Introduction Historical Overview

The idea of neutron stars can be traced back to the early 1930s, when Subrahmanyan Chandrasekhar discovered that there is no way for a collapsed stellar core with a mass more than 1.4 times the solar mass, M0, to hold itself up against gravity once its nuclear fuel is exhausted. This implies that a star left with M > 1.4 M0 (the Chandrasekhar limit) would keep collapsing and eventually disappear from view.

After the discovery of the neutron by James Chadwick in 1932, scientists speculated on the possible existence of a star composed entirely of neutrons, which would have a radius of the order of R ~ (h/mnc)(h c/Gm2)l/2 ~ 3 x 105 cm. In view of the peculiar stellar parameters, Lev Landau called these objects "unheimliche Sterne" (weird stars), expecting that they would never be observed because of their small size and expected low optical luminosity.

Walter Baade and Fritz Zwicky were the first who proposed the idea that neutron stars could be formed in supernovae. First models for the structure of neutron stars were worked out in 1939 by Oppenheimer and Volkoff (Oppenheimer-Volkoff limit). Unfortunately, their pioneering work did not predict anything astronomers could actually observe, and the idea of neutron stars was not taken serious by the astronomical community. Neutron stars, therefore, had remained in the realm of imagination for nearly a quarter of a century, until the discovery of pulsars and of accreting binary neutron stars with Uhuru [16,50,94].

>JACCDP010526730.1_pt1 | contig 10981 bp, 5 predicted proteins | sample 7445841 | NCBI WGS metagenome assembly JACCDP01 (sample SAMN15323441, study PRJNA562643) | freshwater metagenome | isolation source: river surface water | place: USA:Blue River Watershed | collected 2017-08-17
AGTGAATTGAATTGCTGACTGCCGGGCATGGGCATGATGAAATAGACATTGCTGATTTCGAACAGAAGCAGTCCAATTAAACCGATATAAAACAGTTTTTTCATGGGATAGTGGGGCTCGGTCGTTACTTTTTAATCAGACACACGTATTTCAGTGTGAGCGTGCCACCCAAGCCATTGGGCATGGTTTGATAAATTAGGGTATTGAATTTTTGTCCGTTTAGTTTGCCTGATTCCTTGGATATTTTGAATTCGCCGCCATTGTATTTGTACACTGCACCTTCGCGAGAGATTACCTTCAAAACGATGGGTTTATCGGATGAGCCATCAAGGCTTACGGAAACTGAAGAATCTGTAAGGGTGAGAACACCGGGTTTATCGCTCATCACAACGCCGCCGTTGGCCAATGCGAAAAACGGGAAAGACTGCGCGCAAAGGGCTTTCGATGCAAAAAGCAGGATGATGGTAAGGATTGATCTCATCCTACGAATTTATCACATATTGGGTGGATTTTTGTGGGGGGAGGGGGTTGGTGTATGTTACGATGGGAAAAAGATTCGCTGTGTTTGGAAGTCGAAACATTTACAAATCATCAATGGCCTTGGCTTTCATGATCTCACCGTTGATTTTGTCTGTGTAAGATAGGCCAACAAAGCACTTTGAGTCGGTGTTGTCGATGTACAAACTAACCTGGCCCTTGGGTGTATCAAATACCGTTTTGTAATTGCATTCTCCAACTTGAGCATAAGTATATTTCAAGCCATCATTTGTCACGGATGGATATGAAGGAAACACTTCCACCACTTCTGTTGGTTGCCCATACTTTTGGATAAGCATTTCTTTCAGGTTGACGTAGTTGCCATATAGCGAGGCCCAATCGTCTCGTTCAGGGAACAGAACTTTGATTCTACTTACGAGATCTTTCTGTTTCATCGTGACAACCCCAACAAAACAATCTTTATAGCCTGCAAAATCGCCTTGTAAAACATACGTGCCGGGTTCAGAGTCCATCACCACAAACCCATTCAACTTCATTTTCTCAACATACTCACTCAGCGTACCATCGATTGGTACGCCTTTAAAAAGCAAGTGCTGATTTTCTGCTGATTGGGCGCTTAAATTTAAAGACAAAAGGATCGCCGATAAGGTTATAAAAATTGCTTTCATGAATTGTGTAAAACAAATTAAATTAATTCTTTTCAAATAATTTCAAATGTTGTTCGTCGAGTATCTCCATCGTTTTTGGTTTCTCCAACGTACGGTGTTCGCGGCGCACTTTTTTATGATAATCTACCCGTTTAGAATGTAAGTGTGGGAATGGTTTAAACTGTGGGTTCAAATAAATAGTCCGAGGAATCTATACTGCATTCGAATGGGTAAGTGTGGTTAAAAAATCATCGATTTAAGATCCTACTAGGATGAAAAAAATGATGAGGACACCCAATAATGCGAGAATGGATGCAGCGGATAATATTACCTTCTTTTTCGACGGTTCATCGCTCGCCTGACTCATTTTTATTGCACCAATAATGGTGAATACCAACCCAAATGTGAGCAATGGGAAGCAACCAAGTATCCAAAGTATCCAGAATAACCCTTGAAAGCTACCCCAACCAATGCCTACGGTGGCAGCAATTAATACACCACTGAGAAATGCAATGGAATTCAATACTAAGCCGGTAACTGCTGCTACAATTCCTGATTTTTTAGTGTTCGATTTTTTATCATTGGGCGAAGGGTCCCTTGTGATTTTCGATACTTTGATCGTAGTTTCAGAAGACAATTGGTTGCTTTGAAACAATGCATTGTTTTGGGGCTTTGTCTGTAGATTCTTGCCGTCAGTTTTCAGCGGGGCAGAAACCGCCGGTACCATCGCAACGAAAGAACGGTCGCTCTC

The discovery of the first radio pulsar was very soon followed by the discovery of the two most famous pulsars, the fast 33 ms pulsar in the Crab Nebula and the 89 ms pulsar in the Vela supernova remnant. The fact that these pulsars are located within supernova remnants provided striking confirmation that neutron stars are born in core collapse supernovae from massive main sequence stars. These exciting radio discoveries triggered subsequent pulsar searches at nearly all wavelengths. Since those early days of pulsar astronomy more than 1750 radio pulsars have been discovered by now (see, e.g., the ATNF pulsar database [66]).

Many radio pulsars had been observed by the mid-seventies, and two of them, the Crab and Vela pulsars, had been detected at high photon energies. Although the interpretation of both isolated and accreting pulsars as neutron stars with enormous magnetic fields, ~ 1012 G, had been generally accepted, the first direct measurement of a neutron star magnetic field came from an X-ray observation: an electron cyclotron line feature discovered in the accreting binary pulsar Her X-1 indicated a polar magnetic field of ^4 x 1012 G [99] (cf. chapter 15).